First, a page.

Department Of Interior
|Office of the Secretary||
Contact: Joan Moody
|For Immediate Release:,July 19, 2004||
House Passes Legislation to Create Lewis & Clark National Historical Park in Washington and Oregon
WASHINGTON, D.C. - Secretary of the Interior Gale Norton applauded today's passage by the U.S. House of Representatives of H.R. 3819, legislation to expand Fort Clatsop National Memorial in Oregon to include three sites along the lower Columbia River in Washington state. The legislation, which was proposed by the Administration in February, would rename the park as the Lewis & Clark National Historical Park. Introduced by Rep. Brian Baird of Washington with 17 cosponsors, the bill passed by voice vote.
"This timely legislation will help ensure that Washington and Oregon will meet the needs of the influx of visitors for the Bicentennial of the Lewis and Clark Expedition. By protecting the sites in Washington where the explorers first camped when they reached the Pacific Ocean, it will save these areas for future generations as well," said Norton.
The Secretary, who chairs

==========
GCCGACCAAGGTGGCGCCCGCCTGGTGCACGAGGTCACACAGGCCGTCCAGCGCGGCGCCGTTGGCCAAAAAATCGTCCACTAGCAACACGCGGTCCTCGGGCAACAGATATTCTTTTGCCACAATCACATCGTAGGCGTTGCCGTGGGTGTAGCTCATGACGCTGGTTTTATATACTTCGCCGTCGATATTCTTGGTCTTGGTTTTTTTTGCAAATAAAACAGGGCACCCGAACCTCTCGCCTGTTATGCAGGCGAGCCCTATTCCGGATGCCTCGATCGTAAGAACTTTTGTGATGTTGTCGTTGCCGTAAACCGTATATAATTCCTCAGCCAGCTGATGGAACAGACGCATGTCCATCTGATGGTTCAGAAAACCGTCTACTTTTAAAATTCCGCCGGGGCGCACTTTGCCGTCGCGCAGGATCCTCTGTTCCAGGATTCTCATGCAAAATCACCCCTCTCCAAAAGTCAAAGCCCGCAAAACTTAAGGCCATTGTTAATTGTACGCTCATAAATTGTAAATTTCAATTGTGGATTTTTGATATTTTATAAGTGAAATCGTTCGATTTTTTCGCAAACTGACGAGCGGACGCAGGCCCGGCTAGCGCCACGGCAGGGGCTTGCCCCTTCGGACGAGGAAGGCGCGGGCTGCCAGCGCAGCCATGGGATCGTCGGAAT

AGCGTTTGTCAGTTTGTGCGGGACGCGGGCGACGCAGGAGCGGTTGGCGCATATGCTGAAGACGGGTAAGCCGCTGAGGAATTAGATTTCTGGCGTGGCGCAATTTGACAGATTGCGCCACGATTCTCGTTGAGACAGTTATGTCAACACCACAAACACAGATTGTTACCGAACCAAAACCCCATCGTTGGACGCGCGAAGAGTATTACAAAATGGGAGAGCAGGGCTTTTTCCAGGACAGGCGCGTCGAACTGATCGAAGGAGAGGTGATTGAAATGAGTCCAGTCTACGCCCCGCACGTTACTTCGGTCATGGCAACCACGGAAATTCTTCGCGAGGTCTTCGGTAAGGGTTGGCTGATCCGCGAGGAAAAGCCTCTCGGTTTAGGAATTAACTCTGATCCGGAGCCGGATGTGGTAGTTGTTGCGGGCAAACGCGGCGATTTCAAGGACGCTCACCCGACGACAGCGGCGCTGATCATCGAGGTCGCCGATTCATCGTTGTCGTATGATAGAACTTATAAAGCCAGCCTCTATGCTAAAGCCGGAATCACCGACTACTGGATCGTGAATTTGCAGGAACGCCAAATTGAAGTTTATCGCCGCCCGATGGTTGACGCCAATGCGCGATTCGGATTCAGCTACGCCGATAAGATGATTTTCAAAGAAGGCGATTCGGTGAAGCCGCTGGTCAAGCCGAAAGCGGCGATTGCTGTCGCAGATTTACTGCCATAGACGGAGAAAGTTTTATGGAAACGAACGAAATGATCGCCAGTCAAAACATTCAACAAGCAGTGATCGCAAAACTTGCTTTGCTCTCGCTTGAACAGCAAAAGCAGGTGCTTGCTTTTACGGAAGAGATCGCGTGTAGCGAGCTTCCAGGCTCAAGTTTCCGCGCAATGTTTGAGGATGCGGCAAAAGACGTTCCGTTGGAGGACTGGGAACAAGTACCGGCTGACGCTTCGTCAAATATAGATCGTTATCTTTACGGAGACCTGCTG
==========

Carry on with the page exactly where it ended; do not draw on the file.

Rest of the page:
the federal Bicentennial commemoration, opened the national observance
in January 2003 at Thomas Jefferson's Monticello home in Virginia. She
predicts that visitation will increase in Washington and Oregon in 2005.
"By protecting this park, we can ensure that Bicentennial visitors
and future generations of Americans will be able to visit the place
at the mouth of the Columbia River where Captain William Clark first
glimpsed the ocean in November 1805."
The Oregon and Washington
congressional delegations worked with the Department of Interior to
pass Public Law 107-221, the Fort Clatsop Expansion Act, signed by President
Bush in August 2002. The law authorized expansion of Fort Clatsop and
called for an NPS study of the three sites.
Released in February 2004,
the study recommended addition of the three sites in Washington to the
Fort Clatsop unit. The legislation would authorize incorporation of
the sites with Fort Clatsop into the new Lewis and Clark National Historical
Park. The sites are: Station Camp off U.S. 101, Megler's Safety Rest
Area, a few yards down 101--Clark's Dismal Nitch that was the site of
an historic Corps of Discovery vote--and federal land within Fort Canby
State Park, where a memorial to Thomas Jefferson would be developed.
The sites will be protected through a partnership of federal and state
governments and willing private sellers.
The Senate Energy and Natural
Resources Committee voted on July 14 to approve similar legislation
to expand and rename the Fort Clatsop National Memorial. S. 2167 has
not yet been considered by the full Senate.
More information on the Lewis
and Clark Bicentennial is available at http://www.lewisandclark200.gov/.
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